• July 26, 2019

    Baylor University Medical Center hosts international conference to determine role of liver transplantation in acute alcoholic hepatitis

For decades, transplant programs have performed liver transplants on patients with alcohol-related cirrhosis. Most of these patients have not used alcohol for many months, if not years. However, a small subset of patients—many of them younger and female—are presenting with acute alcoholic hepatitis. Historically, liver transplants have not been performed on these patients.

Liver Transplantation in Acute Alcoholic Hepatitis, a conference recently hosted by Baylor University Medical Center, part of Baylor Scott & White Health, brought together experts from around the world to develop guidelines on how to manage patients with this severe form of alcoholic liver disease. In addition to physicians, the more than 130 participants included addiction specialists, social workers, nurses, transplant coordinators, transplant program representatives and insurance company representatives. The guidelines, which are currently being written, will be published soon.

“Many programs are starting to transplant these patients, but everyone has different rules,” says Sumeet Asrani, MD, MSc, a hepatologist on the medical staff of Baylor University Medical Center in Dallas and one of the course directors of the conference. “Our goal at Baylor Scott & White Health was to get all the experts together to develop a consensus among the transplant community and develop the metrics that all programs need to follow. We need to be fair in allocating a scarce resource, which is liver transplant.”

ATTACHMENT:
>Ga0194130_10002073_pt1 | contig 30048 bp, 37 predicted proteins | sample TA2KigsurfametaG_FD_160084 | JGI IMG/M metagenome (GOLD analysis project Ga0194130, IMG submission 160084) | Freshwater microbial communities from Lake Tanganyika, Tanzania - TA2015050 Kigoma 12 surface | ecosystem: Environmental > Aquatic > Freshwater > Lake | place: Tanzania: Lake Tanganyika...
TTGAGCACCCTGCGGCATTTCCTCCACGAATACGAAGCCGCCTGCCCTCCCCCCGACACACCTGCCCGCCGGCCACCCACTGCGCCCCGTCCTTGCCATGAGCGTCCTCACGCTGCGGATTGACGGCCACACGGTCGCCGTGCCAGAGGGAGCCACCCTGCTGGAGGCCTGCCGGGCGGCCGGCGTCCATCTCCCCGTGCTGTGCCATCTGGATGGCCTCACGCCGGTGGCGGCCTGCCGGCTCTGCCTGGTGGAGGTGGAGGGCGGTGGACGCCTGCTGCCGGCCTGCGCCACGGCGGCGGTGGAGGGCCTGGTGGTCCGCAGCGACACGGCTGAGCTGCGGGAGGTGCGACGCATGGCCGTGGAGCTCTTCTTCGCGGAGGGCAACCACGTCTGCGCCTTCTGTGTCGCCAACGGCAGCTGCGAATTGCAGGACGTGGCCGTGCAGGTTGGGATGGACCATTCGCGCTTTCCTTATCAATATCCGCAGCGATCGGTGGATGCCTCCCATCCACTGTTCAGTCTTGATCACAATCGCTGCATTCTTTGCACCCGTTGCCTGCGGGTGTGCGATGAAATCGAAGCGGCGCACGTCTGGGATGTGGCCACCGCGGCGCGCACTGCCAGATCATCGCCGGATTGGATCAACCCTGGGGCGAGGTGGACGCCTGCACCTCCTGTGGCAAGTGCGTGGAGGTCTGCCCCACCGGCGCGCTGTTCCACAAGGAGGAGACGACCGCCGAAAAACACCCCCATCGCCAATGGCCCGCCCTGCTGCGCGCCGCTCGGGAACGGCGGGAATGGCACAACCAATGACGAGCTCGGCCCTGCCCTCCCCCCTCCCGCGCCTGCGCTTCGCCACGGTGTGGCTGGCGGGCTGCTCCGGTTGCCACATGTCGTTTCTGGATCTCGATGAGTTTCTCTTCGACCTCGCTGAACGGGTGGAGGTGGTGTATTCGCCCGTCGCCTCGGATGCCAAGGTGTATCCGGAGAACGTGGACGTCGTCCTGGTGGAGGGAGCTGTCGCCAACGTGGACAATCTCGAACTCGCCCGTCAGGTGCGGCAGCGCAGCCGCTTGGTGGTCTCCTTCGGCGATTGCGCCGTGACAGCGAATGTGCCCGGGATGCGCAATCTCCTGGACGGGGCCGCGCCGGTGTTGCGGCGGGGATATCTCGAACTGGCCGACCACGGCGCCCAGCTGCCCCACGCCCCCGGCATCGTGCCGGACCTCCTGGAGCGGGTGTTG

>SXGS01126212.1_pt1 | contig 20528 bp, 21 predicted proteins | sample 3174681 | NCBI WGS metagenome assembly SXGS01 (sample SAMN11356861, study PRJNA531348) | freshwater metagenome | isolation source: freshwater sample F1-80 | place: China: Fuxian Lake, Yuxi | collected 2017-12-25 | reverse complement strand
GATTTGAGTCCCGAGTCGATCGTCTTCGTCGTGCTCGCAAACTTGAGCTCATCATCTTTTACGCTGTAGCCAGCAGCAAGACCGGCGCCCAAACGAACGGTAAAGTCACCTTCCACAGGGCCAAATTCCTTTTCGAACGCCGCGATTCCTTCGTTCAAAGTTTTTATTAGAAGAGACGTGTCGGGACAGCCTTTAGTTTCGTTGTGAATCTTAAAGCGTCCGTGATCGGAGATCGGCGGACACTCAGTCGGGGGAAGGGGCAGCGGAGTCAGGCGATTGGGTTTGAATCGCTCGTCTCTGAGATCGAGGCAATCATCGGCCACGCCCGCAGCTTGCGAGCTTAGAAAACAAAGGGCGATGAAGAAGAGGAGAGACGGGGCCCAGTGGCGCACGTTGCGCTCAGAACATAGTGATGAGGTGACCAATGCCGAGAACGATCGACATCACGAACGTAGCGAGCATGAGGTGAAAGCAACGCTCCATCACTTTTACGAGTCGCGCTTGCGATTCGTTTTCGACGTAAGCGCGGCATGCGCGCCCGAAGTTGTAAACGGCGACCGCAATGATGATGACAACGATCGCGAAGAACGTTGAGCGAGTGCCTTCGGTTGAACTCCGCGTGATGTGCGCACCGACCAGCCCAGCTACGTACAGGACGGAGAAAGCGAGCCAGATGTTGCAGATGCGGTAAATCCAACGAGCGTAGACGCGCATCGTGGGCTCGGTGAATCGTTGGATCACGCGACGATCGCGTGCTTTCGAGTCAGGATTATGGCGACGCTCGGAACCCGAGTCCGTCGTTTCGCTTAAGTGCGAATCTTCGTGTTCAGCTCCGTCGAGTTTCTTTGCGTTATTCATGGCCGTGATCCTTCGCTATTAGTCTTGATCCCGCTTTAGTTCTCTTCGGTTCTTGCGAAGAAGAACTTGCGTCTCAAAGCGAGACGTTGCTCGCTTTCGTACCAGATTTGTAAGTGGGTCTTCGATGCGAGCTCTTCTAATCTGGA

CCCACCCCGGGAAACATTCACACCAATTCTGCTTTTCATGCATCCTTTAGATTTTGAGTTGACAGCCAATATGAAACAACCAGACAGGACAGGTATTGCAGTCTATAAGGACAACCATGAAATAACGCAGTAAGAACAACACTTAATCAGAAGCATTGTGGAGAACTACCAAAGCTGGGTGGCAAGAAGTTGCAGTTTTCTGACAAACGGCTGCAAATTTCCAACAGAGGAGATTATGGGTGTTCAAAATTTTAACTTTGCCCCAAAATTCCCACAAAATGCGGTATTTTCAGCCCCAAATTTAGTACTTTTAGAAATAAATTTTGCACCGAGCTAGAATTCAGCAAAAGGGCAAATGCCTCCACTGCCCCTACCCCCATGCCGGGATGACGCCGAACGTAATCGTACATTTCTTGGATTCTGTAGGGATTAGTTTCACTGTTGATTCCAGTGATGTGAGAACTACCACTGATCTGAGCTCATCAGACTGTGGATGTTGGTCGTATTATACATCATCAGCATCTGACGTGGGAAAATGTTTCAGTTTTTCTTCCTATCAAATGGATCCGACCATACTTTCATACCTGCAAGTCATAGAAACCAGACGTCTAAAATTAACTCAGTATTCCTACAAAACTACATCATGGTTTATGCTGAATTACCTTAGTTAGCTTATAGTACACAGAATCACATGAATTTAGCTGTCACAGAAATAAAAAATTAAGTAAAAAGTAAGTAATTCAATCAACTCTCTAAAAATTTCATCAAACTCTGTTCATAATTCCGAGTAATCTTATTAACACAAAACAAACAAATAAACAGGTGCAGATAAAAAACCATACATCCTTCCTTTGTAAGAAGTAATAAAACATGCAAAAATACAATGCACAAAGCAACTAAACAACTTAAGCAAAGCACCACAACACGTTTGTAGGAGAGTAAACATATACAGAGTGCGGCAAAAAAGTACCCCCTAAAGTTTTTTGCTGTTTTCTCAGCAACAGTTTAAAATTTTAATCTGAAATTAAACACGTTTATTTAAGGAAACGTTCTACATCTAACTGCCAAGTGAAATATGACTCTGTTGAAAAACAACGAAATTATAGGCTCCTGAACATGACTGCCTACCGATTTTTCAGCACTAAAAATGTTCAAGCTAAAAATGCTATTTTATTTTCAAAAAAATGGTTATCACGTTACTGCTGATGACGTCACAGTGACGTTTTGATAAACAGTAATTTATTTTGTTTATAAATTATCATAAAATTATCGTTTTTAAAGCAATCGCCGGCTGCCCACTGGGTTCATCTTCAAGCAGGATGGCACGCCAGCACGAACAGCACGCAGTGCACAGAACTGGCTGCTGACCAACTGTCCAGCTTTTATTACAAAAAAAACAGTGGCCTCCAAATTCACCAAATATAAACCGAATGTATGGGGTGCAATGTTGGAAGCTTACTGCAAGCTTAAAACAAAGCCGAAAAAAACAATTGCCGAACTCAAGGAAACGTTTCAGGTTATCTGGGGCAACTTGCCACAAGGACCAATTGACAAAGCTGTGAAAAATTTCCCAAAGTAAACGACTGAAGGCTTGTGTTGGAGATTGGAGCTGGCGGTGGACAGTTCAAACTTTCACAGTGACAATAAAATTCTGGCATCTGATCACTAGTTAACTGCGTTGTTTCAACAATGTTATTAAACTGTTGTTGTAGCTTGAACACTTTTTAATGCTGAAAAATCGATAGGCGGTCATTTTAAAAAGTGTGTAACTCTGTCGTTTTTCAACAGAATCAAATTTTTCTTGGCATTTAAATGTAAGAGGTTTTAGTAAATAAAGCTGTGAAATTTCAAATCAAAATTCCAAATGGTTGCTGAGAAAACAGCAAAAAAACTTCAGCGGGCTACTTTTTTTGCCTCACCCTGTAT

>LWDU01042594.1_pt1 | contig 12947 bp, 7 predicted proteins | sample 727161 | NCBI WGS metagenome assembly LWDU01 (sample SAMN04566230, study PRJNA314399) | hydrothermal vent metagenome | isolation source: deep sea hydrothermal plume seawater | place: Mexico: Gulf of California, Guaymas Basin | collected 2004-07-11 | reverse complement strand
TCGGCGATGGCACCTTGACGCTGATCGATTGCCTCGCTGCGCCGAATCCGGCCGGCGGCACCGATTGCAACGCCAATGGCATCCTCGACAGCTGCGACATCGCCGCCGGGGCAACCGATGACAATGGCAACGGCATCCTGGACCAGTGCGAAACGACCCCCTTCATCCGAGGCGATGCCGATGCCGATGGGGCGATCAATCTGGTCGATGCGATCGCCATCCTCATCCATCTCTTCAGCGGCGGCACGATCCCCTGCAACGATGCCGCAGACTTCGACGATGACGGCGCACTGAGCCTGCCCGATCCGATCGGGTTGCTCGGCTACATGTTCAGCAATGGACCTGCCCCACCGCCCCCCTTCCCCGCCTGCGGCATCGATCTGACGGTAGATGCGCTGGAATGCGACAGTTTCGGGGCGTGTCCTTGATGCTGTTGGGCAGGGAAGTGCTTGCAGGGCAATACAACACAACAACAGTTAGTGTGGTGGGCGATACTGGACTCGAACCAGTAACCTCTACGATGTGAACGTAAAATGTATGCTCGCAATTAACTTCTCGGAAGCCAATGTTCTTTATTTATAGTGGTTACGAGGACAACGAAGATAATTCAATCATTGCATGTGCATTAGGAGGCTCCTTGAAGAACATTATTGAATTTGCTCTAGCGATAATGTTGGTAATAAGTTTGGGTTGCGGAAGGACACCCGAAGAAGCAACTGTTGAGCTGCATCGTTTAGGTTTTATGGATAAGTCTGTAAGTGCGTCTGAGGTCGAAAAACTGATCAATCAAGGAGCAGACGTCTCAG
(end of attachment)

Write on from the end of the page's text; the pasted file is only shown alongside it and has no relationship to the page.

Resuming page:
The conference examined all aspects of liver transplantation in the acute alcoholic hepatitis population. Topics included selection criteria, indications and contraindications, listing criteria, ethical considerations and follow-up after liver transplantation.

“Addiction medicine and transplant psychiatry must play a critical role in the evaluation process,” Dr. Asrani says. “A transplant will cure the liver disease but not the alcoholism. Programs that perform liver transplants need to have the right infrastructure and resources in place to treat the alcohol use disorder, as well as the liver disease.”

Learn more about liver transplant at Baylor University Medical Center.